It's a feature, not a bug. The amount of time anyone should worry about it, in terms of audibility, approaches zero. But in audiophile world, it's not fun believing that.
 

jimfisheye

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Many do not realize that DTS MA or HD24/96 or whatever DTS want to call it is simply a brand name and not a rating of bit depth or sampling rates. It's like calling a brand of milk and cheese "Organics" but the product is not organic.
That's not right quicksrt. DTS may be a brand but DTS HD is in fact a format spec that is a lossless container (for their brand). They don't sell lossy in DTS HD containers as a bait and switch.
 

quicksrt

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That's not right quicksrt. DTS may be a brand but DTS HD is in fact a format spec that is a lossless container (for their brand). They don't sell lossy in DTS HD containers as a bait and switch.
Oh, it's the other DTS 24/96 which is not necessarily 24/96Khz? The HD (flavor) one is just as great as PCM 24/96kHz?
 

quicksrt

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Yes, and it sounds absolutely *terrible* because as smart people know, that's what Dolby Digital does. It dulls the sound. You can even see it in EQ analysis, if you look really carefully and wear special glasses and a hat made of thin aluminum.

So make sure you do not buy it. (Even though there is a DTS choice and it says 'DTS 96/24' when the disc is playing, it's all lies)

:rolleyes:
No, Jimfisheye just corrected me, he is saying it's real lossless 24/96 when that darn disc is playing back and your equipment can handle real 24/96. *I was also suspicious but now I'm better. I thought it was all DTS marketing B.S and not real 24/96khz too.
 

jimfisheye

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That DTS 2496 is in fact the "ringer". Not bait and switch though, just a really really bad idea! Decoded fully, it's slightly but genuinely transparent lossy 24/96. Decoded on gear that only decodes the "core" dts signal, it's heavily lossy. That it also decodes to 48k (in core lossy mode) in that scenario is the telltale but the lossy is magnitudes worse than merely a sample rate conversion to 48k.

Now this may raise an audiophile's eyebrows but it's still not anywhere near say, the mp3 meat grinder. (For reference. Not to justify using this.) I've heard mastering destruction often enough that crosses the line even further than any of the lossy formats so much to make them a moot point. Some of the complaints on some of these releases have more to do with that.

You have to pick your battles I guess. Considering how transparent and very much HD DTS 2496 can be if decoded properly and some of the titles available, it's worth it to jump through a few hoops and get set up. I bring this up often as an FYI because this is a tricky one to deal with. Hopefully at least a couple people will suddenly be listening to their DTS 2496 titles in fullest quality for the first time.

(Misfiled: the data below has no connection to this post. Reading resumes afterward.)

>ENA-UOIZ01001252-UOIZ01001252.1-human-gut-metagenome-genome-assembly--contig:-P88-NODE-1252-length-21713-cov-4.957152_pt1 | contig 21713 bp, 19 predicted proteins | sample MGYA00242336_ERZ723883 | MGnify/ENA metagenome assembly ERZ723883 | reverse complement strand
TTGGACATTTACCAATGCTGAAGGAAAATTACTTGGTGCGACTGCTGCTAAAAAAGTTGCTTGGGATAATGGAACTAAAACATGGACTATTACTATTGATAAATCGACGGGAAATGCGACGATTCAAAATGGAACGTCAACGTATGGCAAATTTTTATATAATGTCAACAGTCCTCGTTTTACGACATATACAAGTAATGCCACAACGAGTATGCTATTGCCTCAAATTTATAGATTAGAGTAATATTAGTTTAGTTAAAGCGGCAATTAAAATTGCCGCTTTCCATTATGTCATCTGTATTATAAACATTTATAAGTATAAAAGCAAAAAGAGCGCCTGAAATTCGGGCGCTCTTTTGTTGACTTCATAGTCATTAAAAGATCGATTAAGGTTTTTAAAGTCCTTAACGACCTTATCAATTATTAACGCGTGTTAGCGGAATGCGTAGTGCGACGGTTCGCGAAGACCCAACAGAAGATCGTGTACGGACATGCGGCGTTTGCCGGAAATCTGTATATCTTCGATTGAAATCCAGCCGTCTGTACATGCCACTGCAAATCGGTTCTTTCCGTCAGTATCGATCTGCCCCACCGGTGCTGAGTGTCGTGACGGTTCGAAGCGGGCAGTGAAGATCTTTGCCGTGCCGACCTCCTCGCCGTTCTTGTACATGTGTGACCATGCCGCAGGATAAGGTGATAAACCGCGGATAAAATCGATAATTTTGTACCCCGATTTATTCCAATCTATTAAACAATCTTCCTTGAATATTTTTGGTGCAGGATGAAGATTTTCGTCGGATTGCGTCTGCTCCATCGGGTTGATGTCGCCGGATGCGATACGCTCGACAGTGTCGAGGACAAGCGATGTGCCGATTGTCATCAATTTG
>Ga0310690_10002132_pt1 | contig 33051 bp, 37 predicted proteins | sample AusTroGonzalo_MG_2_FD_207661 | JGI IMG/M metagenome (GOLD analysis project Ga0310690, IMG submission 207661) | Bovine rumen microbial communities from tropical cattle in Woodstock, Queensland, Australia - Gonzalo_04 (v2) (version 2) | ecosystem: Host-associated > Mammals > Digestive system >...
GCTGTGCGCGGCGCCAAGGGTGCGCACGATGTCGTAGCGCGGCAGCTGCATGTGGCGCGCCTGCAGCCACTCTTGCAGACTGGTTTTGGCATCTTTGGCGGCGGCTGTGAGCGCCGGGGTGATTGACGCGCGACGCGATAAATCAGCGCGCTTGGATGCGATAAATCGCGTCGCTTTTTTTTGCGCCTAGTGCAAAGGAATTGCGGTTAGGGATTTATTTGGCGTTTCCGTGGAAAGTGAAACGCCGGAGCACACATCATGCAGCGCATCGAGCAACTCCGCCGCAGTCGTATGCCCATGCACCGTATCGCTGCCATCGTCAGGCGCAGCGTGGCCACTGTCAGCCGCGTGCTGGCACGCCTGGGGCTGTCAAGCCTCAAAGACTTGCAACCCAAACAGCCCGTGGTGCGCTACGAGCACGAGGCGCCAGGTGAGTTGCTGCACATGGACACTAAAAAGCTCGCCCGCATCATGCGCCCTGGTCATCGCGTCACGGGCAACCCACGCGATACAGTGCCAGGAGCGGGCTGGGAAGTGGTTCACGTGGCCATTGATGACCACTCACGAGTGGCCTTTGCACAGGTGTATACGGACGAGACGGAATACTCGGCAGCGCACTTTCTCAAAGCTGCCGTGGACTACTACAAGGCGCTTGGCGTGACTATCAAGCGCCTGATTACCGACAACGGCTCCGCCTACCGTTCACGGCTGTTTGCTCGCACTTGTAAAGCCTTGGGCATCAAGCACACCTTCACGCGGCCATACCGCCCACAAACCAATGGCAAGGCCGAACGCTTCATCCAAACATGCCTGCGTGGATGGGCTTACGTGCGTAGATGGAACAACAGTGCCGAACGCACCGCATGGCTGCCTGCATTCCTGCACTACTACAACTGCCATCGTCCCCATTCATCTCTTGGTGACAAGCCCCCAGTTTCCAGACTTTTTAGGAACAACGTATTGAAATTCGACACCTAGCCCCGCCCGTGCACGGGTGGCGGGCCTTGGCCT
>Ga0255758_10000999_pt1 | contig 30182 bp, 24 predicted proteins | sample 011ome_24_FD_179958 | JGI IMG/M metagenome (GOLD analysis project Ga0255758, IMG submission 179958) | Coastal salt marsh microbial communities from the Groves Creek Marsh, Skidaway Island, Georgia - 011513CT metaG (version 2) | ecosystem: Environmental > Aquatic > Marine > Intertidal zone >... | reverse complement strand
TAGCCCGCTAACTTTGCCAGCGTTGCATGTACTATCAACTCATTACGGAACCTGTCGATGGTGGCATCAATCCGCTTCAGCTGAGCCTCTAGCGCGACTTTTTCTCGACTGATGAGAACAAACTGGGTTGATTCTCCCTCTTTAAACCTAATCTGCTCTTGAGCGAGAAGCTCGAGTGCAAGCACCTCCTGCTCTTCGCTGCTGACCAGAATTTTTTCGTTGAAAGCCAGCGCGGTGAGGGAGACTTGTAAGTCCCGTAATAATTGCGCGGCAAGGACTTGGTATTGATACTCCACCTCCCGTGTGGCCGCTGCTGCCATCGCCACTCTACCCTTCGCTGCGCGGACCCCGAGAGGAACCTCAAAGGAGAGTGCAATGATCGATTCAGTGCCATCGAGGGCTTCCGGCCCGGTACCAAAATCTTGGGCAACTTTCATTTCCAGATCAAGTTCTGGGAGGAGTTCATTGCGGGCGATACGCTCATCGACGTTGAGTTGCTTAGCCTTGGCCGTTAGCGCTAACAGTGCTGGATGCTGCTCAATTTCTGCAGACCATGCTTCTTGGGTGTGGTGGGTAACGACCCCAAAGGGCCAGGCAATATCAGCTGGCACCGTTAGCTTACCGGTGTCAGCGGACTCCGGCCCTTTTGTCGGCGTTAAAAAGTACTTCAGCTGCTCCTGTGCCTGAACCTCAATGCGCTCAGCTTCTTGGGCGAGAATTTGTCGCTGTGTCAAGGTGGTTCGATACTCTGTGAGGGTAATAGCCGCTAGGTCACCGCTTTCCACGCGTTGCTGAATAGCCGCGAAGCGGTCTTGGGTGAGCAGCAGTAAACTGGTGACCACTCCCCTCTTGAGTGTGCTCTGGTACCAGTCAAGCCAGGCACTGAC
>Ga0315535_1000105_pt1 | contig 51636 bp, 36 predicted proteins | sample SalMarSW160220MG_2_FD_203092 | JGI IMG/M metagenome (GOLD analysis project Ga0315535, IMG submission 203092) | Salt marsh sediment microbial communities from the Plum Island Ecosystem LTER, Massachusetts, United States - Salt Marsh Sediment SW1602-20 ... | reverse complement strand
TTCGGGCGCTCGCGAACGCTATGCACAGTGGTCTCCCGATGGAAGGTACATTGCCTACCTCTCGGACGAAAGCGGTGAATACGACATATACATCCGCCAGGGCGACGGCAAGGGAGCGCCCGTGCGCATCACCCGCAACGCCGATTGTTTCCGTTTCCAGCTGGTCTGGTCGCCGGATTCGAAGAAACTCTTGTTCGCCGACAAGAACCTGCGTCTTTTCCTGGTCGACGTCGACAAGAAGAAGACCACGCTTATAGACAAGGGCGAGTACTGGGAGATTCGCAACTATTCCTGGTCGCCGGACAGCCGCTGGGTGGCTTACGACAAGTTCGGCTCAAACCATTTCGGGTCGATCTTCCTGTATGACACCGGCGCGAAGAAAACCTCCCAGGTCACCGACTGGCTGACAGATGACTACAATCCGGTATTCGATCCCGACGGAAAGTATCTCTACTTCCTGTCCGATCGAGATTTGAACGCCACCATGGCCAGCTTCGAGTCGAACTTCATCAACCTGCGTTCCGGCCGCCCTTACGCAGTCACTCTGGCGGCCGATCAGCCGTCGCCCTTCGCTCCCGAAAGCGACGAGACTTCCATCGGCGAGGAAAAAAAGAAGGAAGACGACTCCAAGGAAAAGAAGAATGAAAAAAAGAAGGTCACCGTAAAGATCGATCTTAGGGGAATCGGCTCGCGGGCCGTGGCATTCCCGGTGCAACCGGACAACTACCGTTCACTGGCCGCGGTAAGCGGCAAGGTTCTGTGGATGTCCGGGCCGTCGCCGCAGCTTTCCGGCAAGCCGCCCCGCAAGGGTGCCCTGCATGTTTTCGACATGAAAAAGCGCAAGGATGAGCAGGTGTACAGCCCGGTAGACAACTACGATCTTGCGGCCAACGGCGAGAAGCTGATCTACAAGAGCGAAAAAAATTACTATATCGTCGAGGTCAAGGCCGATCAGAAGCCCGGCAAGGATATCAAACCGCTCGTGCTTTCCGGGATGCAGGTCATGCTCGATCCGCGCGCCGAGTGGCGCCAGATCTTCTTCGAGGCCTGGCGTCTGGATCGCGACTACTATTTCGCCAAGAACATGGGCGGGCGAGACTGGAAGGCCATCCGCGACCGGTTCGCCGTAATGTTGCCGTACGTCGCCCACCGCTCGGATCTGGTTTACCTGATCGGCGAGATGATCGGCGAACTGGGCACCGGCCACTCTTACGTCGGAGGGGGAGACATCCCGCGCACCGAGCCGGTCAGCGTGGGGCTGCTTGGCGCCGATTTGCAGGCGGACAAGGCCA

The treble blast "mastering" where apparently someone wanted to be able to listen with earbuds - with the earbuds sitting out in the next room from them! - is still the biggest offender in many releases. And that's not the fault of any lossy format.

There was an opportunity with that first Tull Aqualung 5.1 edition to compare DTS 2496 with LCPM 24/96. They nearly nulled. Whereas comparing the fully decoded DTS 2496 to the lossy core decoded of the same was striking and obvious immediately.

I still don't like this kind of screwing around but I'll take this over stuff like knowing there's a SW remix of Deep Purple Made in Japan that someone refuses to release. Or a pricey Moody Blues boxed edition that turns out to have the worst upmix you've ever heard for the 5.1 "mix".

I still think this Squire remix sounds really good! Who really mixed this?
 

quicksrt

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"That DTS 2496 is in fact the "ringer". Not bait and switch though, just a really really bad idea! Decoded fully, it's slightly but genuinely transparent lossy 24/96. Decoded on gear that only decodes the "core" dts signal, it's heavily lossy. That it also decodes to 48k (in core lossy mode) in that scenario is the telltale but the lossy is magnitudes worse than merely a sample rate conversion to 48k. "

This is some fantastic writing, that I am not sure I get it at all. The "ringer" flavor is the brand name plain DTS24/96 that is not 24/96kHz like my LPCM ELP or Grateful Dead DVD-As are? And the top of the line DTS "flavor brand" to look for is the "MA" flavor, like chili cheese flavor Fritos, not plain? DTS MA is the deluxe real lossless 24/96kHz I take it?